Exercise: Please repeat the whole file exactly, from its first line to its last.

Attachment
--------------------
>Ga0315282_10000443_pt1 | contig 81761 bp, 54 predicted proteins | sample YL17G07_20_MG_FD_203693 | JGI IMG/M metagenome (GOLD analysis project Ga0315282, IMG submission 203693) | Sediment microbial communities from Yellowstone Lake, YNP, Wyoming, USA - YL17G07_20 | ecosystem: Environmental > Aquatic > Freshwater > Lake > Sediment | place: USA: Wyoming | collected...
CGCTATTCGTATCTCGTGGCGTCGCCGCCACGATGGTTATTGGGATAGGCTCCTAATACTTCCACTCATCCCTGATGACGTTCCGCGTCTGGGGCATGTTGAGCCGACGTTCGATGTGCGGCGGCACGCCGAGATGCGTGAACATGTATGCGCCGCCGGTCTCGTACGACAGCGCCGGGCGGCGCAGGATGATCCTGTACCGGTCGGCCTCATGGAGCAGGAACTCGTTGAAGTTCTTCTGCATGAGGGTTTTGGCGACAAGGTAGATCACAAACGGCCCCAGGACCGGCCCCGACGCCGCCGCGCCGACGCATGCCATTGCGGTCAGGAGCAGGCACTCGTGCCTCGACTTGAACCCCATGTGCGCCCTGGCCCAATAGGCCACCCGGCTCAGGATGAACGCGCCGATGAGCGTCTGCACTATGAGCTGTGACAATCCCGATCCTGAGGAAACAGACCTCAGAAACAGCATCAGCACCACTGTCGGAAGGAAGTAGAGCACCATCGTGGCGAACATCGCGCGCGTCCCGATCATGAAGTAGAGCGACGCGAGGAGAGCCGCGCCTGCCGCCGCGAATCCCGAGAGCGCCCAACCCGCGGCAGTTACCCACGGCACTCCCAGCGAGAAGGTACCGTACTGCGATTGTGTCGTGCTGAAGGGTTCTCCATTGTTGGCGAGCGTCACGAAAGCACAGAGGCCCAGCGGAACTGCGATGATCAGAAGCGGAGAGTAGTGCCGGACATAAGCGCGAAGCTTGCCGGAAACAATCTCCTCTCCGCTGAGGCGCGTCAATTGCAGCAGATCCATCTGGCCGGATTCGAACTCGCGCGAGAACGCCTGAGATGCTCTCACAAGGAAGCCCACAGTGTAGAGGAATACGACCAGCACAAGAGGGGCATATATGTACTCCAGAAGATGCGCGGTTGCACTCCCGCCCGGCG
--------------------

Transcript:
>Ga0315282_10000443_pt1 | contig 81761 bp, 54 predicted proteins | sample YL17G07_20_MG_FD_203693 | JGI IMG/M metagenome (GOLD analysis project Ga0315282, IMG submission 203693) | Sediment microbial communities from Yellowstone Lake, YNP, Wyoming, USA - YL17G07_20 | ecosystem: Environmental > Aquatic > Freshwater > Lake > Sediment | place: USA: Wyoming | collected...
CGCTATTCGTATCTCGTGGCGTCGCCGCCACGATGGTTATTGGGATAGGCTCCTAATACTTCCACTCATCCCTGATGACGTTCCGCGTCTGGGGCATGTTGAGCCGACGTTCGATGTGCGGCGGCACGCCGAGATGCGTGAACATGTATGCGCCGCCGGTCTCGTACGACAGCGCCGGGCGGCGCAGGATGATCCTGTACCGGTCGGCCTCATGGAGCAGGAACTCGTTGAAGTTCTTCTGCATGAGGGTTTTGGCGACAAGGTAGATCACAAACGGCCCCAGGACCGGCCCCGACGCCGCCGCGCCGACGCATGCCATTGCGGTCAGGAGCAGGCACTCGTGCCTCGACTTGAACCCCATGTGCGCCCTGGCCCAATAGGCCACCCGGCTCAGGATGAACGCGCCGATGAGCGTCTGCACTATGAGCTGTGACAATCCCGATCCTGAGGAAACAGACCTCAGAAACAGCATCAGCACCACTGTCGGAAGGAAGTAGAGCACCATCGTGGCGAACATCGCGCGCGTCCCGATCATGAAGTAGAGCGACGCGAGGAGAGCCGCGCCTGCCGCCGCGAATCCCGAGAGCGCCCAACCCGCGGCAGTTACCCACGGCACTCCCAGCGAGAAGGTACCGTACTGCGATTGTGTCGTGCTGAAGGGTTCTCCATTGTTGGCGAGCGTCACGAAAGCACAGAGGCCCAGCGGAACTGCGATGATCAGAAGCGGAGAGTAGTGCCGGACATAAGCGCGAAGCTTGCCGGAAACAATCTCCTCTCCGCTGAGGCGCGTCAATTGCAGCAGATCCATCTGGCCGGATTCGAACTCGCGCGAGAACGCCTGAGATGCTCTCACAAGGAAGCCCACAGTGTAGAGGAATACGACCAGCACAAGAGGGGCATATATGTACTCCAGAAGATGCGCGGTTGCACTCCCGCCCGGCG